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Reports sent into thisquality from a source wishing to remain anonymous, says that a worker they are friends with working at a South Island-based New World Supermarket is claiming the store is using a camera tracking system to detect number plates of vehicles entering and exiting the car park areas.
The purpose of the tracking systems is to make sure shoplifters can be caught in the act when stealing items from the store and driving off.
The system allegedly works by texting a managers phone or bosses phone when the camera detects a possible shoplifter by using number plate data to search for past crimes that may have happened associated to that person or owner of the vehicle.
The alleged text message supplied to thisquality by the anonymous source reads ‘LPR Alert’ which stands for License Plate Recognition [Software] showing a priority level — a plate number, make and model of vehicle, colour and alias or name of the vehicle owner.
There are programs and private companies in New Zealand that offer this service to governments and privately-owned companies or cooperations to transform license plate data into promising leads that close cases for authorities when crime arises.
Another camera tracking system goes by the name of ANPR, which stands for Automatic Number Plate Recognition where computers can recognise license plates. This can be useful in many scenarios.
For example, the ANPR system can automatically open gates or doors for authorised vehicles, alert unrecognised vehicles parking in a car spot or driveway, alert on unrecognised vehicles parking in reserved spots, traffic monitoring and recognition, lastly it can be used for car park usage monitoring.
During May of the year 2018, Supermarket chain Foodstuffs admitted to using facial recognition technology in some of their stores. They’d quietly rolled out facial recognition CCTV technology in some of its North Island stores without letting the public know, prior to admitting they used facial recognition tech, of course.
During August of 2020, In an Auckland supermarket, a poster was put up at New World Papakura asking customers to remove their face masks, hats, hoodies or sunglasses so they can be better scanned by the store’s facial recognition software when entering.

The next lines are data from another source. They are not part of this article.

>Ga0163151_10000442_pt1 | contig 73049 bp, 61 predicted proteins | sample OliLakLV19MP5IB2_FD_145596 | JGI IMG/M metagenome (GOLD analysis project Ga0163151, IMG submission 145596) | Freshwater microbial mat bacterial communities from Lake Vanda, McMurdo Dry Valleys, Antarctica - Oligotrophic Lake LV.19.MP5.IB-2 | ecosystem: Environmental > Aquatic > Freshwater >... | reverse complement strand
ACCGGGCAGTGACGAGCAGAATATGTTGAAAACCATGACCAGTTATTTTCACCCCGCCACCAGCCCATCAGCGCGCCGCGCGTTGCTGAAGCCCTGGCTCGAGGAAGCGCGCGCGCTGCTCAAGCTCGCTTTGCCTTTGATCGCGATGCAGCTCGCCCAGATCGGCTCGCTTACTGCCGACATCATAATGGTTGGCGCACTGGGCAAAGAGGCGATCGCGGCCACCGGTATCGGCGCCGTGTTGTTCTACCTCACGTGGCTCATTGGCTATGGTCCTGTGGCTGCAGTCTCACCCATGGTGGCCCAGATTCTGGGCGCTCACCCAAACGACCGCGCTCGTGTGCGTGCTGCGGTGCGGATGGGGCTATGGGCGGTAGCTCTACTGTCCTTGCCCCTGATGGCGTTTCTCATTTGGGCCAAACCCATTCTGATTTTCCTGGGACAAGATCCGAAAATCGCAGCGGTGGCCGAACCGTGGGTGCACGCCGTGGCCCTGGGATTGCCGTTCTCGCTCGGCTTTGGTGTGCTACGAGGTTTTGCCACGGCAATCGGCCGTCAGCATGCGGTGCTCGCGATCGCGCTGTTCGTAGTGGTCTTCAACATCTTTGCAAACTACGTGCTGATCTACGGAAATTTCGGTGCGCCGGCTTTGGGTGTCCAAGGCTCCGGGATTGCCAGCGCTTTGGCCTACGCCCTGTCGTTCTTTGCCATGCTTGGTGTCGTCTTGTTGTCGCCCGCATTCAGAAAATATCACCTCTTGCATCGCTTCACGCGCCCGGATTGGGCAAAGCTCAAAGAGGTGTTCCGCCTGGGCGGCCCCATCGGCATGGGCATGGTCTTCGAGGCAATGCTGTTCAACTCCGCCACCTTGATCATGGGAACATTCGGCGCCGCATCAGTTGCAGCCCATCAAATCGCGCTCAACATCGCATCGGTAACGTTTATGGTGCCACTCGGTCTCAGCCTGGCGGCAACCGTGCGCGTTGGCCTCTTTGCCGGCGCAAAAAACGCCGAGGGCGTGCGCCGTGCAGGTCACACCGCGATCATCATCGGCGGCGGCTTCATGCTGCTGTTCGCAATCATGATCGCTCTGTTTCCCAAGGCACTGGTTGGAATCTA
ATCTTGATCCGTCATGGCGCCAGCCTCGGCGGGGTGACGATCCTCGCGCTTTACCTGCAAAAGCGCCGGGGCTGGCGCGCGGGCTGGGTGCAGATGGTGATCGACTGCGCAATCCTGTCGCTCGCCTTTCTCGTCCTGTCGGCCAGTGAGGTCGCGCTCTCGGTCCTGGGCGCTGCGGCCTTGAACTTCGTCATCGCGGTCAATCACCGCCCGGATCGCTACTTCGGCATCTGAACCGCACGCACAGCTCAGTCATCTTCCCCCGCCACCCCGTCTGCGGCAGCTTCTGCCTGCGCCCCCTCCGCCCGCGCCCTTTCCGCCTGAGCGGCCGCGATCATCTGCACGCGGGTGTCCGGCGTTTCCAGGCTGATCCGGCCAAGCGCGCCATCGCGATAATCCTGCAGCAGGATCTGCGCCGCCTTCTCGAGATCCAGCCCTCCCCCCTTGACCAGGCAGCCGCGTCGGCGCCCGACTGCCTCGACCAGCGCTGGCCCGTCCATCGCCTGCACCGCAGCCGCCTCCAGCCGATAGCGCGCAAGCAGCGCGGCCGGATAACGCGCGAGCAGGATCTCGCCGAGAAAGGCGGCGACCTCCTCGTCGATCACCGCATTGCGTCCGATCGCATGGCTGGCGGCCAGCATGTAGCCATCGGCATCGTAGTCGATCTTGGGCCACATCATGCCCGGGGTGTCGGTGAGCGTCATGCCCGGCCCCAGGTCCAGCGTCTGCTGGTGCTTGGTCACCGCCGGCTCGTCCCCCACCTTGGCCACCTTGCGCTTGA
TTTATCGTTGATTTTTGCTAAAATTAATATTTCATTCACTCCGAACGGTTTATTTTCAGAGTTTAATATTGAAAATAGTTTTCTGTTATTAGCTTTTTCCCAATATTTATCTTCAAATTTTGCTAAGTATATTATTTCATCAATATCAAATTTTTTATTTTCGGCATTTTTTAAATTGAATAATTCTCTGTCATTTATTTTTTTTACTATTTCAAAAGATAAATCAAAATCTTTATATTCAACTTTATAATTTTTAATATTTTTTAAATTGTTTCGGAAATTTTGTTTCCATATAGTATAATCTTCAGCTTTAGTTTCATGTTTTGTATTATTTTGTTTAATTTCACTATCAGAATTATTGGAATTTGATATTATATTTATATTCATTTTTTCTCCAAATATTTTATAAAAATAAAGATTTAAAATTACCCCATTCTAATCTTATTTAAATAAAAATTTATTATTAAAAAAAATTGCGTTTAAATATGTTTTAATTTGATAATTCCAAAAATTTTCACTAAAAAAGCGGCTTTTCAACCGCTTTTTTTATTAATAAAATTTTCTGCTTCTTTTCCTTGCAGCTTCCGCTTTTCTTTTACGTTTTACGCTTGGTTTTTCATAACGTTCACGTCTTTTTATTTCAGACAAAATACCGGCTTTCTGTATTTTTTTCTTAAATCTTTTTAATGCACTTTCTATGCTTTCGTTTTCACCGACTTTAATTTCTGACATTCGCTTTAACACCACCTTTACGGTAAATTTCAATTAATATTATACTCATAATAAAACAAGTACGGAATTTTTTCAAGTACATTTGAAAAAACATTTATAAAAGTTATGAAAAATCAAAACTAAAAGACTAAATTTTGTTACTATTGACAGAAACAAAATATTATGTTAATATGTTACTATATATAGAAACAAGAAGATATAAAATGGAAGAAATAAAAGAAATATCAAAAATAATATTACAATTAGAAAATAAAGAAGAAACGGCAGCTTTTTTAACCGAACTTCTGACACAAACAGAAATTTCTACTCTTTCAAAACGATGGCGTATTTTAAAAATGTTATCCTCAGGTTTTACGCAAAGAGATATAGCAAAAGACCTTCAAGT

New World Papakura was enforcing the policy and making note that any bad behaviour or non-compliance would result in an instant trespass and police notification.
However, face masks were to be worn once inside the internal double doors.
The Privacy Commissioner warned about the use of secret surveillance techniques.
Following facial recognition, It was later found out because a man was mistakenly identified as a shoplifter at a New World supermarket in Dunedin.
Foodstuffs claimed facial recognition was not used in the South Island and only in the North Island as a ‘trial system’.
The Otago Daily Times revealed that a security system bridging businesses and authorities was being used at the Centre City New World in Dunedin, along with other stores around the area and in general; the South Island.
A mechanic named Daniel Ryan was told by staff shortly after entering the City Centre New World in Great King St, owned by Foodstuffs, that he was identified as a known shoplifter. According to the Otago Daily Times, Ryan was misidentified, and he received an apology by the store’s staff and the company.
Facial recognition technology is generally used by most retailers overseas.
The Guardian reported 59 per cent of fashion retailers in the United Kingdom using facial tracking, which captured the faces of shoppers, before the system or AI would start cross-referencing their data with known criminals.
China is also known to track people in public places, as per government surveillance programmes.
Foodstuffs own New World, Pak’N Save and Four Square supermarkets around New Zealand in the North and South Islands.
While Centre City New World claimed they do not use automatic facial recognition, after what Daniel Ryan went through, the store was using a security system called Auror.
Auror’s security system is for retail crime intelligence aiming to report, solve, and prevent crime in stores, for good.
Foodstuffs stores use the Auror system, which does not include facial recognition services for any retailers. This system captures images and license plate numbers. It allows for data sharing, including bridging that data with police or authorities to respond appropriately or be on standby from an alert of a potential shoplifter.
If the supermarket manager, owner, or person in charge orders the alert to be pursued, police will be directly available to get to the scene quickly.
Auror’s content and communications manager Kevin Ptak said in a statement that the software company gets images from existing CCTV cameras to track and prevent any possible repeat offenders shoplifting.
Farmers, Briscoes, and Mitre 10 are listed as clients on Auror’s security system back end. Many other retailers have also been subscribed to Auror’s network of the crime reduction security system to reduce shoplifting.
When New World and Foodstuffs were contacted under an OIA (Official Information Act 1982) on October 12 to confirm whether or not these systems were being used at the specific South Island store and other stores around the North and South Islands, as thisquality understands that after the 20 day period, we’ve not received any update or acknowledgement about the concern and use of the security systems.
thisquality will further be contacting the privacy commissioner, New World and Foodstuffs for further confirmation or comment to look for an answer in the coming weeks.
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